Eurozone inflation is low but bankers are not happy
Eurozone inflation rose to 1 percent on an annual basis in November, from 0.7 percent in October, which was the lowest level in three years. The European statistics agency Eurostat reported this on the basis of a provisional figure.
Economists generally expected an inflation rate of 0.9 percent. Core inflation, without the influence of the sharply fluctuating prices for energy and food and beverages, rose to 1.3 percent from 1.1 percent in the previous month. That is the highest level for core inflation in seven months.
ING economist Bert Colijn wrote in a response that especially higher prices in the services sector are driving inflation. The question now is whether there will be a continuing rise in inflation. Rising inflation is welcome news for the European Central Bank (ECB). The ECB is aiming for inflation of almost 2 percent.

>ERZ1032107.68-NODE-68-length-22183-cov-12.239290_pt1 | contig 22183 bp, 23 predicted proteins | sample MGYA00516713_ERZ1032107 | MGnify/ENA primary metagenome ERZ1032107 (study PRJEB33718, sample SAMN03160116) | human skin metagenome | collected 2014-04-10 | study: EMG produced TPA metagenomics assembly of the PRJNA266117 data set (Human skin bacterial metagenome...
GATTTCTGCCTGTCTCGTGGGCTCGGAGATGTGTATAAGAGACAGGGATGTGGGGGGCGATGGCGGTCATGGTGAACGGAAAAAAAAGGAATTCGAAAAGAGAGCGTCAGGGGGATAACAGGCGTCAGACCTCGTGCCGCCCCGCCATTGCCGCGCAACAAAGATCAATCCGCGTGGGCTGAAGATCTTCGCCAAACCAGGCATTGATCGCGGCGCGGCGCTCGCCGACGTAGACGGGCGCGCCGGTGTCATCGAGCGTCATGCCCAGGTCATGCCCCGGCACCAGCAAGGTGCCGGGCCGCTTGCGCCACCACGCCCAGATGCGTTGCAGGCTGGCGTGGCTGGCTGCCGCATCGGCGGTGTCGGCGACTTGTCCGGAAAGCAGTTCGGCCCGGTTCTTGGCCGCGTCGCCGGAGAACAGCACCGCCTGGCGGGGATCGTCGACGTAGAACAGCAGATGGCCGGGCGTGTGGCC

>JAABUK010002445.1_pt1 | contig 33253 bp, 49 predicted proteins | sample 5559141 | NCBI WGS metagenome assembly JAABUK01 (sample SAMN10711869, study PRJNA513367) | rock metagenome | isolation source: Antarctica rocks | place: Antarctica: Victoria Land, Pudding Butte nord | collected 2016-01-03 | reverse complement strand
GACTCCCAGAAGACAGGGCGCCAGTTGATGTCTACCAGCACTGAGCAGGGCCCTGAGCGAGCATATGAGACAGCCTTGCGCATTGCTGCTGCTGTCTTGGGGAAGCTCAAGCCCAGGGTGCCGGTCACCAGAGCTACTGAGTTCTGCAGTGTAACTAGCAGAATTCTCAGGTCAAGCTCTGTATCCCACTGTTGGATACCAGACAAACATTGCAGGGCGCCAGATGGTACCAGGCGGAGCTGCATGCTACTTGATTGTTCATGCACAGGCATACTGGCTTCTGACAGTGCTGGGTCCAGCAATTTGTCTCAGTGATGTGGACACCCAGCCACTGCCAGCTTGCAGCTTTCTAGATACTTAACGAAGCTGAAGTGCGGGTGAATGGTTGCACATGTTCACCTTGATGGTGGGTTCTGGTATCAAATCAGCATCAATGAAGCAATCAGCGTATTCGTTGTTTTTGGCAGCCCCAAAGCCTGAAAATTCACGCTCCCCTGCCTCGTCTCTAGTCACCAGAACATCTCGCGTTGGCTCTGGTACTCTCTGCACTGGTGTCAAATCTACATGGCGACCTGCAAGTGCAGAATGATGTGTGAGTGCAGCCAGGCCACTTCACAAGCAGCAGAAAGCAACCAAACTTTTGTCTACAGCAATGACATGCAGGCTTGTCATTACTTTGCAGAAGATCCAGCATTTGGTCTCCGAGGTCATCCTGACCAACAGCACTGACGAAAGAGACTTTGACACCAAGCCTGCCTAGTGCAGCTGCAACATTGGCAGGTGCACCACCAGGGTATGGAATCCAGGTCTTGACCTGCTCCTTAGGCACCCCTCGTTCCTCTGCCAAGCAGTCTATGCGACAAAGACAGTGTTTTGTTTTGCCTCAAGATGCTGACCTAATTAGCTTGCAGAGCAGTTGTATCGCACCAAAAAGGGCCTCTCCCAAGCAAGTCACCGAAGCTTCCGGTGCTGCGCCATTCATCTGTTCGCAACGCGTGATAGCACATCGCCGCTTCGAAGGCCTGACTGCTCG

French inflation rose to 1 percent on an annual basis in November, from 0.8 percent in October. The French statistical office announced this on the basis of a provisional estimate.
The figure corresponds to the average expectation of economists. French consumer prices rose by 0.1 percent on a monthly basis. Based on the European harmonized measurement method, inflation was measured in France at 1.2 percent on an annual basis and 0.1 percent on a monthly basis.
The statistics office also provided definitive figures on the growth of the French economy in the third quarter. The growth remained unchanged at 0.3 percent on a quarterly basis. On an annual basis, growth was revised upwards to 1.4 percent, from a previously reported 1.3 percent.